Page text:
“The Olympics still stings and burns and I think it will linger for a while, but at the same time it adds a bit more fuel to the fire,” Mills said.

“What happened at the Olympics will hurt for a long while, but I’ve learnt you’ve got to use those experiences to motivate you to get better. In the long run I truly believe it will pay off if you handle it the right way.

“I’m going into my sixth season with the Spurs and the way I feel about playing for them and for the city, I’ve become to understand what it means to be a Spur.

“It’s very similar to the passion and pride I have for playing for Australia. That’s the growth I’ve had being in San Antonio, that contributes to the fun and the passion. I want to play my heart out for the Spurs.

“I want to establish myself more as a leader in this Spurs culture to get everyone to buy in. A championship goal goes without saying, it has to be our goal.”

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Teenager approached in Morpeth

Police are appealing for information after a girl was approached at Morpeththis week.
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About 5.30pm on Monday, October 24, police were told two men approached a 13-year-old girl at the Morpeth boat ramp and asked her to come over to their vehicle.

The girl ignored the men and walked away towards Swan Street. The men got into a silver-coloured single-cab utility, drove ahead of the girl and parked.

One man got out and approached the girl again before the girl asked a passer-by for help. The two men then left the scene in their vehicle.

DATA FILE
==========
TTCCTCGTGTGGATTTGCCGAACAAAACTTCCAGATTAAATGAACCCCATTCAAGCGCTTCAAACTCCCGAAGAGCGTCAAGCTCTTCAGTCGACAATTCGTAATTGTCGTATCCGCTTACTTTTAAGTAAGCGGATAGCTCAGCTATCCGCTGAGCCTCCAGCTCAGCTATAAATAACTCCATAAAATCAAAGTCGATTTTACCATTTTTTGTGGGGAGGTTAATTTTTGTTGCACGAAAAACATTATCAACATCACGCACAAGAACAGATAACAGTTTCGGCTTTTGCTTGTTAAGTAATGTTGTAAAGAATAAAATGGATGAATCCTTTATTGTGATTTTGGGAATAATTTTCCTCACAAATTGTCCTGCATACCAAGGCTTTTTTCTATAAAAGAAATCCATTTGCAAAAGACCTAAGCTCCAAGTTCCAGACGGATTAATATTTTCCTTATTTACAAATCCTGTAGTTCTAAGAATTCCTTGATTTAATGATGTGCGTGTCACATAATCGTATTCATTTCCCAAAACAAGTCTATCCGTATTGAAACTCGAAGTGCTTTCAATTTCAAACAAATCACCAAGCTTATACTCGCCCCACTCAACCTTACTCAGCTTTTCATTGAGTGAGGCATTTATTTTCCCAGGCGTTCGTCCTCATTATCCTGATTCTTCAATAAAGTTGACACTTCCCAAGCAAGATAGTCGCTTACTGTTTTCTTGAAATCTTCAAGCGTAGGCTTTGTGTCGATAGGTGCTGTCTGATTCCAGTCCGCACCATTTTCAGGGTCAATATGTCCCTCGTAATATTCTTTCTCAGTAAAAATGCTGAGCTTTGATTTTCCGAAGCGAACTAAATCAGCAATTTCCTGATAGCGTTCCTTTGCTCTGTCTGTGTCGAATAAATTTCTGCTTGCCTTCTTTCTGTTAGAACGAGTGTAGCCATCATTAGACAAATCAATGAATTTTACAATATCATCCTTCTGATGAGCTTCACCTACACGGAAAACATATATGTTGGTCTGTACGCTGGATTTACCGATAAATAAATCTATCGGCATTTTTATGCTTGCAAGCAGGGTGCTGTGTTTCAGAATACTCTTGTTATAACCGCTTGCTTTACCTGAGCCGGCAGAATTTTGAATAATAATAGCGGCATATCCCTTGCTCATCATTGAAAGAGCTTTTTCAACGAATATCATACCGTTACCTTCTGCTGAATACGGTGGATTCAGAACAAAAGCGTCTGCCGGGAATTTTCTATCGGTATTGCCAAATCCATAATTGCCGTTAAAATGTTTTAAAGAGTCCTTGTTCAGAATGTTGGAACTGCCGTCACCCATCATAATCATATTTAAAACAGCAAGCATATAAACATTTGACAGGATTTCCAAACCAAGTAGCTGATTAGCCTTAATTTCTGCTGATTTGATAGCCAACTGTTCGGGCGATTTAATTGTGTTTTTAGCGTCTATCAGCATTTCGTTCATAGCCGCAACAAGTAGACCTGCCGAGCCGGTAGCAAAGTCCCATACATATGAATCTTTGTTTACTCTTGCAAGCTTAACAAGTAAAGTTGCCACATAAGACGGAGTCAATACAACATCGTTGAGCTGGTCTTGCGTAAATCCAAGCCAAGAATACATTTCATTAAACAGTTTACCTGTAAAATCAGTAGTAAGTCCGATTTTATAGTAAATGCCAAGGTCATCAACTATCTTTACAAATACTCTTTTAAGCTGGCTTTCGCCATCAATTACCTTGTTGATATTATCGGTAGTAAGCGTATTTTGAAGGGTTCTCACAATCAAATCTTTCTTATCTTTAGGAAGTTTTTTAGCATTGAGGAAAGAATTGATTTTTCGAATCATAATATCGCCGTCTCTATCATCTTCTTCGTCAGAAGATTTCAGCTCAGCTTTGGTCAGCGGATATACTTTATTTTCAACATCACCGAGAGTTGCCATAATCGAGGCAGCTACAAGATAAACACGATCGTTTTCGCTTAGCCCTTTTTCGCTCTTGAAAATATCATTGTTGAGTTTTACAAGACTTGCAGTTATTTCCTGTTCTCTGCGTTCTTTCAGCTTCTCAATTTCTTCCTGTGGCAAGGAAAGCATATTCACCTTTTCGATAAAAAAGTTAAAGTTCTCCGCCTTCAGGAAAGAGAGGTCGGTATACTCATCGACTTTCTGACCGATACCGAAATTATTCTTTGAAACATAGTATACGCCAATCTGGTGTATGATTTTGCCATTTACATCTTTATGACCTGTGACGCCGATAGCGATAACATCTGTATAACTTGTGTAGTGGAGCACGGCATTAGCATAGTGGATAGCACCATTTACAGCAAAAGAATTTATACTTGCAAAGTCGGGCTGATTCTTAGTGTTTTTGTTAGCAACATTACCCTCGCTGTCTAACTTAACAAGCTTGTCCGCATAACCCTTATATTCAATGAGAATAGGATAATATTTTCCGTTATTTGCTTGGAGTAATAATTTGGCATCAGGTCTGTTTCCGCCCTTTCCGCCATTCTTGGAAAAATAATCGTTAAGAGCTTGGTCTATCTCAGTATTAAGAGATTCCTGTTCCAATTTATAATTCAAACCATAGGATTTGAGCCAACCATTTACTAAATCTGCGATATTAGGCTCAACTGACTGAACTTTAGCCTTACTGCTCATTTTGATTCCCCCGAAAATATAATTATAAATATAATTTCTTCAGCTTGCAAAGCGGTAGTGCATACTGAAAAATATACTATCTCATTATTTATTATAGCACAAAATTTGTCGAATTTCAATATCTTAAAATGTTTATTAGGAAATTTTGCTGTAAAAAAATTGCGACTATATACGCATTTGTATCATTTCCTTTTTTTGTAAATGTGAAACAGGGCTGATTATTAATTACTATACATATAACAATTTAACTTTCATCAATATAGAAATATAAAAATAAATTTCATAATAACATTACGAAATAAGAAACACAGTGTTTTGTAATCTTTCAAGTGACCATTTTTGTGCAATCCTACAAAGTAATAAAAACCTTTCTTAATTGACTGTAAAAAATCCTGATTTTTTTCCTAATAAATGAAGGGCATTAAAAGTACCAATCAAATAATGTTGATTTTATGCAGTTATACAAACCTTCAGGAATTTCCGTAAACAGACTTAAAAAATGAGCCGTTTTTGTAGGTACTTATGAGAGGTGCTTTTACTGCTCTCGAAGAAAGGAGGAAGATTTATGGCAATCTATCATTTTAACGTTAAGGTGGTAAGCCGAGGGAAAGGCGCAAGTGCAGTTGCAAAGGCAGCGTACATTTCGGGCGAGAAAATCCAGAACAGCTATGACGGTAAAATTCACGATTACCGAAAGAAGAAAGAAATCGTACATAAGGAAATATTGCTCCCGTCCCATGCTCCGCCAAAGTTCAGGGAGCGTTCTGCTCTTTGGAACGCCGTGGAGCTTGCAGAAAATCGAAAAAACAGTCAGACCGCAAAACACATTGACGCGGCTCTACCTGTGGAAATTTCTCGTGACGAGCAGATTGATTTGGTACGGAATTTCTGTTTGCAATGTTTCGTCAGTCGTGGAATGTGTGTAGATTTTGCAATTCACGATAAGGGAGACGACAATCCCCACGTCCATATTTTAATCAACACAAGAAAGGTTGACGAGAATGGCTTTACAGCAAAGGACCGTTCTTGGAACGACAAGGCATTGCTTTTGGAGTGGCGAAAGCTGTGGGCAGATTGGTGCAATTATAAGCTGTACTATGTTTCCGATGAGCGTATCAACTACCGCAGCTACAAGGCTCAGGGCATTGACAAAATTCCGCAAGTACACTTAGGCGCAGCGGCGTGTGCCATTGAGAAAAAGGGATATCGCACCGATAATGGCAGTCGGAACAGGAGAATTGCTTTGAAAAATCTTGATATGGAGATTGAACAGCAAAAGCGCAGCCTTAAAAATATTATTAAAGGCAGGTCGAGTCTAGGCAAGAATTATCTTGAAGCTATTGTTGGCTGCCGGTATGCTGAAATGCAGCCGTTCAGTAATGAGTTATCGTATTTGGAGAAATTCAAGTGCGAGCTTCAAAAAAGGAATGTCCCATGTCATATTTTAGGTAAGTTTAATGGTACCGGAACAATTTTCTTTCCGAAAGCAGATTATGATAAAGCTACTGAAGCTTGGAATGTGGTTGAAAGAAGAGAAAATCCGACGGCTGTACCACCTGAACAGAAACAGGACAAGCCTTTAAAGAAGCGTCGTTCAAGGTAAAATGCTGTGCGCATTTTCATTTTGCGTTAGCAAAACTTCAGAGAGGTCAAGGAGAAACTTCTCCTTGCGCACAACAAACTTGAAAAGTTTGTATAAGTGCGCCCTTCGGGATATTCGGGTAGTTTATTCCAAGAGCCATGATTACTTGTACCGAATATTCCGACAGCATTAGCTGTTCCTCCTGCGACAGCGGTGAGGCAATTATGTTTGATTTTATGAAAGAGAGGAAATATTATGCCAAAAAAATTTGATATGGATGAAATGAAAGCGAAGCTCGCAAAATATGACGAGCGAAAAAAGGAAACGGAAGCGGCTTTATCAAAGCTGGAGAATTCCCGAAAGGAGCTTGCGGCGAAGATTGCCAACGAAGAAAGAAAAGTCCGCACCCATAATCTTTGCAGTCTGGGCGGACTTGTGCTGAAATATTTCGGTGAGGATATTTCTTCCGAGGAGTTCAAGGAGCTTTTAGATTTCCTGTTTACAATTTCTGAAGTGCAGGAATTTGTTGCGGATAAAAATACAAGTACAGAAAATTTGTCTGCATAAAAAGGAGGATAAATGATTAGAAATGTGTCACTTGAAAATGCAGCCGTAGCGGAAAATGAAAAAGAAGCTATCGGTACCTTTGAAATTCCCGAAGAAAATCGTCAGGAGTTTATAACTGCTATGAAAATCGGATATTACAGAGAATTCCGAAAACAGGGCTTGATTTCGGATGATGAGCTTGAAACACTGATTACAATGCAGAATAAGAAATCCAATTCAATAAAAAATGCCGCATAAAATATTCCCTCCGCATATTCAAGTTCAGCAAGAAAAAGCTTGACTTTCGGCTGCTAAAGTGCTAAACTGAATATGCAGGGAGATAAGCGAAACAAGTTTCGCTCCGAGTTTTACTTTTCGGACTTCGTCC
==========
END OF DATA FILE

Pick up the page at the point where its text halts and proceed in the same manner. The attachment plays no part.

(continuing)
Police from Central Hunter Local Area Command were notified of the incident and have started inquiries.

Investigators would like to speak with two men who may be able to assist with their inquiries.

The passenger in the vehicle is described as being of Caucasian appearance, about 20 years old with short brown hair and had his left ear pierced with a spacer. He was last seen wearing a black T-shirt.

The driver of the vehicle is described as being of Caucasian appearance, about 20 years old with short blonde hair and blue eyes. He was last seen wearing a brown shirt.

Anyone with information is urged to come forward and contact Maitland Police or Crime Stoppers on 1800 333 000.

Meanwhile, the incident has again prompted police to encourage parents to discuss the ‘Safe People, Safe Places’ messages with their children, including;

Make sure your parents or another adult you know knows where you are at all times.Always walk straight home or to the place you are walking to. Walk near busier roads and streets, or use paths where there are lots of other people.Know where safe places are – a shop, service station, police station, library or school. If you are ever frightened, you should go to one of these places and ask them to call the police.Learn about safe adults you can look for and talk to if you need help – police officers, teachers at school, adults you know and trust.Don’t talk to people you don’t know and never get into a car with someone you don’t know. If a car stops on the side of the road and you don’t know the person inside, do not stop.If you are scared and can use a phone, call 000 and tell them you are scared.If someone tries to grab you, yell out, ‘Go away, I don’t know you’. This lets other people know you have been approached by someone you don’t know.This story Administrator ready to work first appeared on Nanjing Night Net.